Inasmuch as there are frightening things about this time of year (not including monster storms, Swiss bank layoffs, and *shudder* United States elections), today I look at a few scarier aspects of steampunk, dieselpunk, and clockpunk.

Is the upcoming release of the Ubisoft game Assassin’s Creed 3 scary?  Well, in terms of pre-sales, it’s the largest seller in Ubisoft history, that’s pretty scary.  In terms of marketing, it’s a game set during the 18th century (which very few games seem to be), and that’s pretty scary.  Or maybe it’s just scary that this game looks blankety-blankety-blank-blanking-with-a-big-red-cherry-on-it cool.  Ready for that XBox 360, Santa.  Annnny old time now.  How ’bout now?

And, as many folks are out raking leaves or something, I turn to ever-reliable Doctor Monocle for a few scary images.

Here’s a charmer who looks just a touch familiar.  I believe I took her to my first middle school dance.  Long night.  Back early.  Haven’t spoken since.  ‘Nuff said.

And this place looks like just the kind of neighborhood…

…Where you would find this fellow.  Or more likely, he would find you.

And what collection of discomforting images would be complete without Mr. Lovecraft nurturing his infamous creation?  “Who’s a big tentacled sweetie?”

I’m off to go search for hidden Halloween candy.  Be careful out there and in there and thanks for reading!

The Link Foundry for September 25, 2012

After a brisk walk around town, here’s a few links to peruse at your leisure.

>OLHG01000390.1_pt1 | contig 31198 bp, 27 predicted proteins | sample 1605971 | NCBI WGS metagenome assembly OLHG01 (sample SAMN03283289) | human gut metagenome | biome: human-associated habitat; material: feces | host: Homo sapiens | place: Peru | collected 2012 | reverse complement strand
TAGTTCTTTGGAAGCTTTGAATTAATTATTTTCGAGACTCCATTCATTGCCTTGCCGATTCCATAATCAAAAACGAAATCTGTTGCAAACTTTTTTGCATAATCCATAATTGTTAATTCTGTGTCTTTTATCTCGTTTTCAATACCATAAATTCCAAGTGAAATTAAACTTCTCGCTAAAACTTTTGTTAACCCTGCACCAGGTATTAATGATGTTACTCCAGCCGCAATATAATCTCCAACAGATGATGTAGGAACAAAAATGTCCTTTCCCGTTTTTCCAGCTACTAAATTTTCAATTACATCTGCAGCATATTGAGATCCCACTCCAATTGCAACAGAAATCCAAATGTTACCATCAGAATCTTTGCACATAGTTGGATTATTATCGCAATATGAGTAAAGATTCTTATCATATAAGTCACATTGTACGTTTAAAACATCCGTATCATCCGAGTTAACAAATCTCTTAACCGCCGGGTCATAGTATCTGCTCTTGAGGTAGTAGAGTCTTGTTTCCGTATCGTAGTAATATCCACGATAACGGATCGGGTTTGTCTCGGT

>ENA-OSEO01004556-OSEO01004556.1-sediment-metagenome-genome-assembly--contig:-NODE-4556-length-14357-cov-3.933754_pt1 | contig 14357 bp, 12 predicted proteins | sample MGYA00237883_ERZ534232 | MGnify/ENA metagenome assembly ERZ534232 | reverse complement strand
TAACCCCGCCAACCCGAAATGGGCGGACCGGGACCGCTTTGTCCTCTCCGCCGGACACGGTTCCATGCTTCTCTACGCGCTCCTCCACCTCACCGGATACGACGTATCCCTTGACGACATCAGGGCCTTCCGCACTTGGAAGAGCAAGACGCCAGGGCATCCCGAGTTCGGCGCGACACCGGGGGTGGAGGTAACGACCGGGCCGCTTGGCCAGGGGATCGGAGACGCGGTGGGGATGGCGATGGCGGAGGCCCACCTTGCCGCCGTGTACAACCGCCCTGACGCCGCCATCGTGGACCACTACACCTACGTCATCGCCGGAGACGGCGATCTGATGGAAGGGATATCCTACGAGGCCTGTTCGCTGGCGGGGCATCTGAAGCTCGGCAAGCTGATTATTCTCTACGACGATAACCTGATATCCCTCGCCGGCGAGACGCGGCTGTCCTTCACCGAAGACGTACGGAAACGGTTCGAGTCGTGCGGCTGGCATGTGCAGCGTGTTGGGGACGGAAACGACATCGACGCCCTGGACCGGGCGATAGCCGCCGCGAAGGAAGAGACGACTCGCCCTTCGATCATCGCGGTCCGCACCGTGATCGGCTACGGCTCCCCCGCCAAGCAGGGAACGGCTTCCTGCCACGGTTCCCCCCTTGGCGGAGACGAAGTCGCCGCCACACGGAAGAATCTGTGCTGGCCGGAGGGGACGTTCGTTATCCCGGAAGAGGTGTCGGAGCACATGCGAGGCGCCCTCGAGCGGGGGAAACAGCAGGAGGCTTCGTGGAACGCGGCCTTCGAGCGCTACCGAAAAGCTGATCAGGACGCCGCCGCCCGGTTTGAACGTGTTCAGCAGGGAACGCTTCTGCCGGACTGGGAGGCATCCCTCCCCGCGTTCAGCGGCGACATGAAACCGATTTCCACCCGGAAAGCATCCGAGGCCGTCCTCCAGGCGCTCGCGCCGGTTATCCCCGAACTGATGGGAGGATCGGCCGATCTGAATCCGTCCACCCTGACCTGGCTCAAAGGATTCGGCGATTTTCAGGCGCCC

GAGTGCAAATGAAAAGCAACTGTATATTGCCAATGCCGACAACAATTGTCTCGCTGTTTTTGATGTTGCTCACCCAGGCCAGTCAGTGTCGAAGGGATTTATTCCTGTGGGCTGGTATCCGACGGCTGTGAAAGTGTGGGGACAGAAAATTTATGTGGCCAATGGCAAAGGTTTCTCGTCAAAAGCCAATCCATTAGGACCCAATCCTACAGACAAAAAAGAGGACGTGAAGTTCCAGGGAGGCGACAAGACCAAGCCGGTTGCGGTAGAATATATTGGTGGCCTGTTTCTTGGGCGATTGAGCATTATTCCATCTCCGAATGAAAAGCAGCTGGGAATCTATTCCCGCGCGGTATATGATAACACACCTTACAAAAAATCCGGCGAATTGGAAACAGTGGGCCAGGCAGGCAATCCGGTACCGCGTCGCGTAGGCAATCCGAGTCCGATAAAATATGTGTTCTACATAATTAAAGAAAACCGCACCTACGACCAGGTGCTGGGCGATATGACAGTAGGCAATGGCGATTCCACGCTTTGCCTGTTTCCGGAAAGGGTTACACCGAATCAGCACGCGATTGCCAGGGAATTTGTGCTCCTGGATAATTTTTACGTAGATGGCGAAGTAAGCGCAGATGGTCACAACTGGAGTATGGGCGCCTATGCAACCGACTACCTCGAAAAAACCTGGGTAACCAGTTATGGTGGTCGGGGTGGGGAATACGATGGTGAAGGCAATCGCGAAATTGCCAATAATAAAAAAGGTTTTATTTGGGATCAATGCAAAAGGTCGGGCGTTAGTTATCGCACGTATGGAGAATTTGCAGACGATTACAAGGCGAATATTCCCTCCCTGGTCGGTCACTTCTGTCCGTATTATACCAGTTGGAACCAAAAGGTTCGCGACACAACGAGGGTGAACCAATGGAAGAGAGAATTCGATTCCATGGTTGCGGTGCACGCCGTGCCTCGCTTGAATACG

A lovely bracelet with a steampunk theme from Victorian Curiosities via Etsy.  And a lovlier quote from Keats below.  Bravo.

No, really, instead of just having gears on it, this pendant necklace from KM99999999 on Squidoo actually does something.

Oooh, you know?  This clock from HomeGarden Deals would be spot-on, were it not for one thing:  the word “steampunk” in the center of the piece.  Excellent effort, though.

This delightfully intricate image with touches of anime comes to us from Tsukiji Nao via Doctor Monocle.  It needs to be magnified to get the full impact.  Outstanding work.

Interested in a little number-crunching?  Check out this post from Dark Roasted Blend on vintage calculators.  The time frame goes all the way from clockpunk to dieselpunk.

Time to move on.  Thanks for reading!

The (Late) Link Foundry for August 14, 2012

Better late than never and this has some good links this time.

Cruise?  CRUISE?  Hah!  Closest I ever get to a cruise is riding a shopping cart through a grocery store lot.  But a fella can dream, and I just had to throw this at all you budding filmmakers out there, toiling away on that steampunk-defining project.  It’s the High Seas Steampunk Film Festival.  Jump on!  The water’s fine!

And, via Dornob, we have this glorious (if a touch cluttered) New York City apartment.  Lots of lovely details, gadgets, doohickies, and thingamabobs.